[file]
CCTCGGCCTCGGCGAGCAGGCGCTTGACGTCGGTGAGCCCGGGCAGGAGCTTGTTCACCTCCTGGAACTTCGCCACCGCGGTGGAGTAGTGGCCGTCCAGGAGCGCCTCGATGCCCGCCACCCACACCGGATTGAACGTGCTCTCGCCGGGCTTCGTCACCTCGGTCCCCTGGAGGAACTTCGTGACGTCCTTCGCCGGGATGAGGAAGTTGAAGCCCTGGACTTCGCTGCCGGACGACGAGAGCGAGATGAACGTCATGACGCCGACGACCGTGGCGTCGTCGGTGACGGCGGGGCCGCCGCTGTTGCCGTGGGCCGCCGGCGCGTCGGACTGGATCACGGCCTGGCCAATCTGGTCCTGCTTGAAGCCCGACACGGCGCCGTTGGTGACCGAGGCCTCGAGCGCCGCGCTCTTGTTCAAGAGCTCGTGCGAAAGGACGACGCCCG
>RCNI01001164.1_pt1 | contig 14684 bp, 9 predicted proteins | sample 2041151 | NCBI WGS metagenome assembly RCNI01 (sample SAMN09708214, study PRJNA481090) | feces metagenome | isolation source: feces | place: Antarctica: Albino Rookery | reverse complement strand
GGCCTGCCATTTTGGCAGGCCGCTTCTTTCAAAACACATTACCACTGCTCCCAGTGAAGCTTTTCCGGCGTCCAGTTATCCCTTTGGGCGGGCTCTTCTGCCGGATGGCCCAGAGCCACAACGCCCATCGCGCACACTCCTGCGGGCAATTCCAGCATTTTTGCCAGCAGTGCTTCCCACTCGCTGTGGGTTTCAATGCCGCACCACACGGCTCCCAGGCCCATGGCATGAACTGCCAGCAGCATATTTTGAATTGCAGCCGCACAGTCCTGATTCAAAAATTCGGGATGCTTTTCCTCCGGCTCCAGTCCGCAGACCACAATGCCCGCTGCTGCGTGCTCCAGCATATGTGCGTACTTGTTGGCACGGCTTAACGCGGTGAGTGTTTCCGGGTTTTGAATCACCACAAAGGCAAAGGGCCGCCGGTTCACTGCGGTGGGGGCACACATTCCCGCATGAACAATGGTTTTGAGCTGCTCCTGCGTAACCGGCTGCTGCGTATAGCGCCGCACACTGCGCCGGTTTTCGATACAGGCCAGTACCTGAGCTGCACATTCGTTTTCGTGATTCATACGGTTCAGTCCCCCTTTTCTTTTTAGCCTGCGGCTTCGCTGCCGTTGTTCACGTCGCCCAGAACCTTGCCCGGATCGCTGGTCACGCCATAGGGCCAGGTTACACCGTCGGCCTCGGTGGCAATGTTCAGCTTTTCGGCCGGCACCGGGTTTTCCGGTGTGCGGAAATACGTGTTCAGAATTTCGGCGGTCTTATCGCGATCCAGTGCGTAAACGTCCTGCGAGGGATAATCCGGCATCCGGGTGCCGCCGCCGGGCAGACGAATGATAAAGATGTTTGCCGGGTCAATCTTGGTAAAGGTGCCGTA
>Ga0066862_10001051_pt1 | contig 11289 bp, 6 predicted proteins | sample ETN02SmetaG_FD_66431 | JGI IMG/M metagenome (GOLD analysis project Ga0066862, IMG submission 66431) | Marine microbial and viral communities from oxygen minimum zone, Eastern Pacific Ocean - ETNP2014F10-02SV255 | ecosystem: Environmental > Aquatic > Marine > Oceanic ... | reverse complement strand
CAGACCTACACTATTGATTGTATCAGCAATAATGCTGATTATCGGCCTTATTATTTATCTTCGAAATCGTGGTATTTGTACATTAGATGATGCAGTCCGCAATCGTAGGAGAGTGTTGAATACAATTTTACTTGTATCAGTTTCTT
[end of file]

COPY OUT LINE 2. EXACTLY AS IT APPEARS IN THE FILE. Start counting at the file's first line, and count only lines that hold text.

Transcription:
>RCNI01001164.1_pt1 | contig 14684 bp, 9 predicted proteins | sample 2041151 | NCBI WGS metagenome assembly RCNI01 (sample SAMN09708214, study PRJNA481090) | feces metagenome | isolation source: feces | place: Antarctica: Albino Rookery | reverse complement strand